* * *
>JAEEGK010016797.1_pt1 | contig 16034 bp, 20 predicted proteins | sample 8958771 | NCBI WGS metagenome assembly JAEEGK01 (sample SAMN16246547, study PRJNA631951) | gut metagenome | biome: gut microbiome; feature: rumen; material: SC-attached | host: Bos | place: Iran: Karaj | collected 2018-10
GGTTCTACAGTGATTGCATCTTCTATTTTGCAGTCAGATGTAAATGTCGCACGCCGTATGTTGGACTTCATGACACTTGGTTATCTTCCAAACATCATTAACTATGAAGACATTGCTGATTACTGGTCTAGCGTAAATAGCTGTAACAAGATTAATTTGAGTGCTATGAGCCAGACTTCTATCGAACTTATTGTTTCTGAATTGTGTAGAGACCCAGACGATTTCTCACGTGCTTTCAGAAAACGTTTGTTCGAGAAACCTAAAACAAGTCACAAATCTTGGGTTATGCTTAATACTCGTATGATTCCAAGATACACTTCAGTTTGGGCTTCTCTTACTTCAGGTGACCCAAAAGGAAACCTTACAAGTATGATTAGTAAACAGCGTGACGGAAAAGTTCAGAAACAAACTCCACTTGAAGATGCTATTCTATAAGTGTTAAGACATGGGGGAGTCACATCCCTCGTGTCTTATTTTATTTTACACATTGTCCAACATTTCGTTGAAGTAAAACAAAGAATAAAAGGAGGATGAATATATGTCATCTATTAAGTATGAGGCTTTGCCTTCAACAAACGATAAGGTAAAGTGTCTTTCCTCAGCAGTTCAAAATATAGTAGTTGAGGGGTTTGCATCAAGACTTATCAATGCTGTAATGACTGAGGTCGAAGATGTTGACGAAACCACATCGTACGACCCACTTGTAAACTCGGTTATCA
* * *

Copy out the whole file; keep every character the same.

>JAEEGK010016797.1_pt1 | contig 16034 bp, 20 predicted proteins | sample 8958771 | NCBI WGS metagenome assembly JAEEGK01 (sample SAMN16246547, study PRJNA631951) | gut metagenome | biome: gut microbiome; feature: rumen; material: SC-attached | host: Bos | place: Iran: Karaj | collected 2018-10
GGTTCTACAGTGATTGCATCTTCTATTTTGCAGTCAGATGTAAATGTCGCACGCCGTATGTTGGACTTCATGACACTTGGTTATCTTCCAAACATCATTAACTATGAAGACATTGCTGATTACTGGTCTAGCGTAAATAGCTGTAACAAGATTAATTTGAGTGCTATGAGCCAGACTTCTATCGAACTTATTGTTTCTGAATTGTGTAGAGACCCAGACGATTTCTCACGTGCTTTCAGAAAACGTTTGTTCGAGAAACCTAAAACAAGTCACAAATCTTGGGTTATGCTTAATACTCGTATGATTCCAAGATACACTTCAGTTTGGGCTTCTCTTACTTCAGGTGACCCAAAAGGAAACCTTACAAGTATGATTAGTAAACAGCGTGACGGAAAAGTTCAGAAACAAACTCCACTTGAAGATGCTATTCTATAAGTGTTAAGACATGGGGGAGTCACATCCCTCGTGTCTTATTTTATTTTACACATTGTCCAACATTTCGTTGAAGTAAAACAAAGAATAAAAGGAGGATGAATATATGTCATCTATTAAGTATGAGGCTTTGCCTTCAACAAACGATAAGGTAAAGTGTCTTTCCTCAGCAGTTCAAAATATAGTAGTTGAGGGGTTTGCATCAAGACTTATCAATGCTGTAATGACTGAGGTCGAAGATGTTGACGAAACCACATCGTACGACCCACTTGTAAACTCGGTTATCA